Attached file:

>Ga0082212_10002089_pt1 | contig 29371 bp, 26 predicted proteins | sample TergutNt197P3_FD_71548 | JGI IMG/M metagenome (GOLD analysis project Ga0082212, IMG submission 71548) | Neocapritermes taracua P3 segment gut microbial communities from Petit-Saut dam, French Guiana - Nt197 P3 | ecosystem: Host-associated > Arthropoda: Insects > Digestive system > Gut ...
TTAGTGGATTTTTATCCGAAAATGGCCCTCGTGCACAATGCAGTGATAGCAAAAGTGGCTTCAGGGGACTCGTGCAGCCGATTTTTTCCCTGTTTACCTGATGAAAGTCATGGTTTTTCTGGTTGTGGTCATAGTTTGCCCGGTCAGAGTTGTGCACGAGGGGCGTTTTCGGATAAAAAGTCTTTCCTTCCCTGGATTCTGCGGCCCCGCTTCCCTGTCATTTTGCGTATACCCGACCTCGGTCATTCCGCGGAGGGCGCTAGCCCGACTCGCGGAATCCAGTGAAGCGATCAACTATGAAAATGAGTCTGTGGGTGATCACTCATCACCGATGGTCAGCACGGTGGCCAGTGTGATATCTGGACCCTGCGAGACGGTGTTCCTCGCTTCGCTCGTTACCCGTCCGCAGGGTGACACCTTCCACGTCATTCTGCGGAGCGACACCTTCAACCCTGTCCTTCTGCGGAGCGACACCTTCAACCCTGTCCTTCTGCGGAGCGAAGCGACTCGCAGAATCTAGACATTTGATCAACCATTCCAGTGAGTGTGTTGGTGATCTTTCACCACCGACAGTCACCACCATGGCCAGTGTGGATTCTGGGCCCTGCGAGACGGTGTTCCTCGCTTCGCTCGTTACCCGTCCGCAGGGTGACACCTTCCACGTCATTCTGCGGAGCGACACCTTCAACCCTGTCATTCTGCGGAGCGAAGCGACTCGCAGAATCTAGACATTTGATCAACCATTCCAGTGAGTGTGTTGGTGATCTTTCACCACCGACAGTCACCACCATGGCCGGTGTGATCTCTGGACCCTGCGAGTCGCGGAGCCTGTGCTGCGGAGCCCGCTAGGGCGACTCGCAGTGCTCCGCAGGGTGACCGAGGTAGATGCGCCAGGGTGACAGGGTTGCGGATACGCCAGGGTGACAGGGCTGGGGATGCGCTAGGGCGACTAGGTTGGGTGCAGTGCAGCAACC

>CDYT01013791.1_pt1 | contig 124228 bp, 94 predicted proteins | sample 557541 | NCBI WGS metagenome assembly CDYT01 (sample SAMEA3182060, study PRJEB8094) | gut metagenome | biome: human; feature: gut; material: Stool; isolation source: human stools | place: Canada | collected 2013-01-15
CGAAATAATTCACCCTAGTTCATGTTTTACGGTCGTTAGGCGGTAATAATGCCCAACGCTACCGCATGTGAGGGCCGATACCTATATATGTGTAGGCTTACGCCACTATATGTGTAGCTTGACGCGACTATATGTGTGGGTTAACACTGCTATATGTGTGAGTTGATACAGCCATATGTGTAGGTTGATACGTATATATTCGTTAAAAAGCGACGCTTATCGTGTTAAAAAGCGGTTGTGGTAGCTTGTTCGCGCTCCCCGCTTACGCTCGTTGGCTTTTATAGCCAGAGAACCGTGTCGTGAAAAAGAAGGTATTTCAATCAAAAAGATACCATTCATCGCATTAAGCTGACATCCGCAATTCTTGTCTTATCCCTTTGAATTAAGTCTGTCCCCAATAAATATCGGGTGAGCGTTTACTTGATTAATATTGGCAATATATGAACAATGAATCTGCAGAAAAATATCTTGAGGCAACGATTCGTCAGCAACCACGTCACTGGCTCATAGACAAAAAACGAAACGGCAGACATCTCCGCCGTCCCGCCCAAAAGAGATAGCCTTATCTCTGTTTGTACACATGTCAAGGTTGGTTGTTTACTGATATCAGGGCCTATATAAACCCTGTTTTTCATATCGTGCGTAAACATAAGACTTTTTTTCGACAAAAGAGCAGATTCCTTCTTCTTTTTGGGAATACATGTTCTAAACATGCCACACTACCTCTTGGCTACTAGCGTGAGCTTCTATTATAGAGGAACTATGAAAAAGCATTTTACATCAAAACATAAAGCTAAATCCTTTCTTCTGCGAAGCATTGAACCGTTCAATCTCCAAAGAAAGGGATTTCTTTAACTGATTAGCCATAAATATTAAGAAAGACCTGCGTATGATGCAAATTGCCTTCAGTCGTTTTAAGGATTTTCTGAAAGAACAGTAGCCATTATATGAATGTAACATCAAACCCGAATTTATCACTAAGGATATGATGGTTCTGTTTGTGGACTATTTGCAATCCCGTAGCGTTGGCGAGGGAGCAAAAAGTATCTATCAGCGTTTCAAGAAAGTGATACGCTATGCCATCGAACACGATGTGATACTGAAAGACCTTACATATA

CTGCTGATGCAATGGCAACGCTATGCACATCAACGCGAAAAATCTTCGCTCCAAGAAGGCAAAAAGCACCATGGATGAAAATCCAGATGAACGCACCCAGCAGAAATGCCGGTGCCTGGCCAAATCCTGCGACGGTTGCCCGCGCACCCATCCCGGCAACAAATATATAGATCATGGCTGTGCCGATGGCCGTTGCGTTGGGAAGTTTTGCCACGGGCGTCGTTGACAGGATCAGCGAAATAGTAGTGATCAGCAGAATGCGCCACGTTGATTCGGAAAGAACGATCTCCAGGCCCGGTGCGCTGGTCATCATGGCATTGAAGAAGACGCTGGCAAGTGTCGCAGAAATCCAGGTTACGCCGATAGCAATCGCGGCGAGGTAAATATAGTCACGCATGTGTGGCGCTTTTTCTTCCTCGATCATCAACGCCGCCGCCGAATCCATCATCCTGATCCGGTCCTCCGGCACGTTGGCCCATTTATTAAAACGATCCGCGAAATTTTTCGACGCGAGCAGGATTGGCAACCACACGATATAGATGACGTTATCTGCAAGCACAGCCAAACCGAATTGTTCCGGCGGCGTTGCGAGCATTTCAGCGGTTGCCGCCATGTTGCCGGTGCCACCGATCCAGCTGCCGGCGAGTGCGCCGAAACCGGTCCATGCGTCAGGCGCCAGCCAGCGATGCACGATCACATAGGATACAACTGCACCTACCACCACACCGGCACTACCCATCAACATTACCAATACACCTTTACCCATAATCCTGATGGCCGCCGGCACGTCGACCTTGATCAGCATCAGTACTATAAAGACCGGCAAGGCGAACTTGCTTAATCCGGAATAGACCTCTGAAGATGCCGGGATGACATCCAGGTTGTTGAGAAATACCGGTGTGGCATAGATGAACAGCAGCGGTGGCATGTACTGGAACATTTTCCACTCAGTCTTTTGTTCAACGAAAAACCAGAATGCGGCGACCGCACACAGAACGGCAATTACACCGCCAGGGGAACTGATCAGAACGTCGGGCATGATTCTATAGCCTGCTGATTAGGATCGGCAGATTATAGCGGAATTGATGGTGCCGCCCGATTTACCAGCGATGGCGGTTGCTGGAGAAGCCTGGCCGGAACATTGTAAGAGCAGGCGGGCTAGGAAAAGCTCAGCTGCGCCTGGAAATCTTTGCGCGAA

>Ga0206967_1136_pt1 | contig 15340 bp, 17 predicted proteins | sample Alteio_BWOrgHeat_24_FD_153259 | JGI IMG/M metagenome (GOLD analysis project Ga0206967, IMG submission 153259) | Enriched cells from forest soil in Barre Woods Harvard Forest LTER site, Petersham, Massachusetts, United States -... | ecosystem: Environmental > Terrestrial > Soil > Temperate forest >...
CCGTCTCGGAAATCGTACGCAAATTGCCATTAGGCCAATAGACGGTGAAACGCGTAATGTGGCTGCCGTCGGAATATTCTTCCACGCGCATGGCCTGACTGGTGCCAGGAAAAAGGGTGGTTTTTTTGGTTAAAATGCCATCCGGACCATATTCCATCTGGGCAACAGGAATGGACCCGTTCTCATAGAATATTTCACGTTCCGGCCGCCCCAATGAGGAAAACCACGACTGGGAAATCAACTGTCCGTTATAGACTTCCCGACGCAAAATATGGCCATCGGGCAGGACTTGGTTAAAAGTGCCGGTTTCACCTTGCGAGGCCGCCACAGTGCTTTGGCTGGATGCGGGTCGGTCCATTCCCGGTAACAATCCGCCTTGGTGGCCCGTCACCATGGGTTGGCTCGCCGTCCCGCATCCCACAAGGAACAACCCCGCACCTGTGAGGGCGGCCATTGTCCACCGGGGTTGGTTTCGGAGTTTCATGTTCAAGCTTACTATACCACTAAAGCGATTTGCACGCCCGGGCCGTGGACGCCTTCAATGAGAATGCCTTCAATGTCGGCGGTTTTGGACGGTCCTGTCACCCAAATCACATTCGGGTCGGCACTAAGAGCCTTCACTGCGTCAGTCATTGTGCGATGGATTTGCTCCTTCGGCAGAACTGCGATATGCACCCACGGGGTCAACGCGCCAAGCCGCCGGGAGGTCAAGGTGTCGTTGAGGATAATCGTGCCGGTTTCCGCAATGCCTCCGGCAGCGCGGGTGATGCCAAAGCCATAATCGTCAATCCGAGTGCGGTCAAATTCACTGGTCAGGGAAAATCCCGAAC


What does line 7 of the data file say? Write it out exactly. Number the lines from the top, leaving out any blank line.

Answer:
CCGTCTCGGAAATCGTACGCAAATTGCCATTAGGCCAATAGACGGTGAAACGCGTAATGTGGCTGCCGTCGGAATATTCTTCCACGCGCATGGCCTGACTGGTGCCAGGAAAAAGGGTGGTTTTTTTGGTTAAAATGCCATCCGGACCATATTCCATCTGGGCAACAGGAATGGACCCGTTCTCATAGAATATTTCACGTTCCGGCCGCCCCAATGAGGAAAACCACGACTGGGAAATCAACTGTCCGTTATAGACTTCCCGACGCAAAATATGGCCATCGGGCAGGACTTGGTTAAAAGTGCCGGTTTCACCTTGCGAGGCCGCCACAGTGCTTTGGCTGGATGCGGGTCGGTCCATTCCCGGTAACAATCCGCCTTGGTGGCCCGTCACCATGGGTTGGCTCGCCGTCCCGCATCCCACAAGGAACAACCCCGCACCTGTGAGGGCGGCCATTGTCCACCGGGGTTGGTTTCGGAGTTTCATGTTCAAGCTTACTATACCACTAAAGCGATTTGCACGCCCGGGCCGTGGACGCCTTCAATGAGAATGCCTTCAATGTCGGCGGTTTTGGACGGTCCTGTCACCCAAATCACATTCGGGTCGGCACTAAGAGCCTTCACTGCGTCAGTCATTGTGCGATGGATTTGCTCCTTCGGCAGAACTGCGATATGCACCCACGGGGTCAACGCGCCAAGCCGCCGGGAGGTCAAGGTGTCGTTGAGGATAATCGTGCCGGTTTCCGCAATGCCTCCGGCAGCGCGGGTGATGCCAAAGCCATAATCGTCAATCCGAGTGCGGTCAAATTCACTGGTCAGGGAAAATCCCGAAC